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Senate Surface Transportation Bill Start In Right Direction

Senate Surface Transportation Bill Start In Right Direction
Those who study transportation issues say it’s still far less than what is needed.

The U.S. Senate passed a surface transportation bill by a wide margin recently. Since the House doesn’t have a bill, it is likely to debate the Senate bill. One of the groups looking with interest and making comments on the bill after it passed the Senate was the Soy Transportation group, an entity supported by soybean groups in several states, primarily in the Midwest, including Indiana.

Senate Surface Transportation Bill Start In Right Direction

Mike Steenhoek, director of the coalition, says that the $109 billion proposed in the Senate bill is still far less than what is needed to begin to correct problems with transportation systems, but it would be a plus compared to living under the temporary, short-term extensions of the previous law that have occurred because Congress couldn’t make a decision on which way to proceed.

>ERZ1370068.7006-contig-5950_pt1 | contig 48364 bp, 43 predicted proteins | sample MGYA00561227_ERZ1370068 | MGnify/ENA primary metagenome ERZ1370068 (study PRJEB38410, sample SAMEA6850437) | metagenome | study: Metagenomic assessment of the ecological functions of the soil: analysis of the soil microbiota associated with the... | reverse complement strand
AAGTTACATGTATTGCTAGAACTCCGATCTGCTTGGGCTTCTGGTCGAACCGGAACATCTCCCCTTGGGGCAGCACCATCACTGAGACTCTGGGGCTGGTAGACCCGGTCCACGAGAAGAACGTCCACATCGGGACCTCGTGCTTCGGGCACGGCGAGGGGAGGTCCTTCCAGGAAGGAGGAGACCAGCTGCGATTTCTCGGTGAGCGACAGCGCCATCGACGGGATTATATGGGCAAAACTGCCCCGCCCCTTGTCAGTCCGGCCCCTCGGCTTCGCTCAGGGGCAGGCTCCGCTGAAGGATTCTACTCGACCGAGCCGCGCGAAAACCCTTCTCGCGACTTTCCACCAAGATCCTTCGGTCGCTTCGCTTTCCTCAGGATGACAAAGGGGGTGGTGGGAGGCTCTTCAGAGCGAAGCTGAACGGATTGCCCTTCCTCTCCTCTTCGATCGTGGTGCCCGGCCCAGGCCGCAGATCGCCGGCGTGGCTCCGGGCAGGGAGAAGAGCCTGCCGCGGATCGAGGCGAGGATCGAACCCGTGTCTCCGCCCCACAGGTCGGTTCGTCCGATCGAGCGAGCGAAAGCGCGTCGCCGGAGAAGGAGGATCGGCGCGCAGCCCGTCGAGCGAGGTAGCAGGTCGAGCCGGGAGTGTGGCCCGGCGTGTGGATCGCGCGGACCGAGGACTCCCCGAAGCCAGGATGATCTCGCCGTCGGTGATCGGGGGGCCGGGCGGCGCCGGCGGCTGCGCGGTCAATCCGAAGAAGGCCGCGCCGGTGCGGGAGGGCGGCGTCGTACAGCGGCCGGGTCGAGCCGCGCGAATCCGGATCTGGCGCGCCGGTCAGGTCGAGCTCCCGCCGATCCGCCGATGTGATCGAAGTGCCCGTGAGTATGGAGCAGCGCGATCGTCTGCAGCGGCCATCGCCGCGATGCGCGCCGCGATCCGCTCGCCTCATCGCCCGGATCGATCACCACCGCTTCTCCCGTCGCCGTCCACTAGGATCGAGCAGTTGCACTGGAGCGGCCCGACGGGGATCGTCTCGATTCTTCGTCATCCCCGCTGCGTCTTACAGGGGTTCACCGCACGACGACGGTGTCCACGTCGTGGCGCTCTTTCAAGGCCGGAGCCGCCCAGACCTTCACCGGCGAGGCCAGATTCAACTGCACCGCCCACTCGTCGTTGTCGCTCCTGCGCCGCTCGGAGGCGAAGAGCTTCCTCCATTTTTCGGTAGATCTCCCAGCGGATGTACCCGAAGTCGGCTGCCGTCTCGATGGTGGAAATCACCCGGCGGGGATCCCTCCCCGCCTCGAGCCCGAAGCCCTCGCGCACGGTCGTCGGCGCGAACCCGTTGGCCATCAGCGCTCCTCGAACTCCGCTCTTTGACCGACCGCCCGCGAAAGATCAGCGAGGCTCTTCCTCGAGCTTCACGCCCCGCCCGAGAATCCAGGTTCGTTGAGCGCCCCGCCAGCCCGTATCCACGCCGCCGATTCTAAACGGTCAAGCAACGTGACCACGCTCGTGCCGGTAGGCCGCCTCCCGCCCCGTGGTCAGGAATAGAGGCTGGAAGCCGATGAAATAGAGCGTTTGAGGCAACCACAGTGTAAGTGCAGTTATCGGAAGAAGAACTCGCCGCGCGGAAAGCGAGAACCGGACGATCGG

One problem is that the bill only covers two years. He argues that in transportation circles, two years is hardly enough time to plan projects and make plans. The Soy Coalition would have preferred a six-year bill.

Nevertheless, the primary sticking point, as always, is how to increase revenue to improve transportation systems. This bill doesn’t resolve that issue, Steenhoek notes. Currently, most of the funding comes from an 18.4 cent per gallon tax on gas and a 24.4 cent per gallon tax on diesel fuel. It does not produce enough revenue to keep the gap between the Highway Trust Fund and what U.S. infrastructure truly needs from widening, Steenhoek asserts.

The bottom line is that the Senate version is a step in the right direction, but is still far less than what is needed if the U.S. is to keep up with transportation needs, including road repair, in the future. Compared to doing nothing, it would be a start, Steenhoek concludes.

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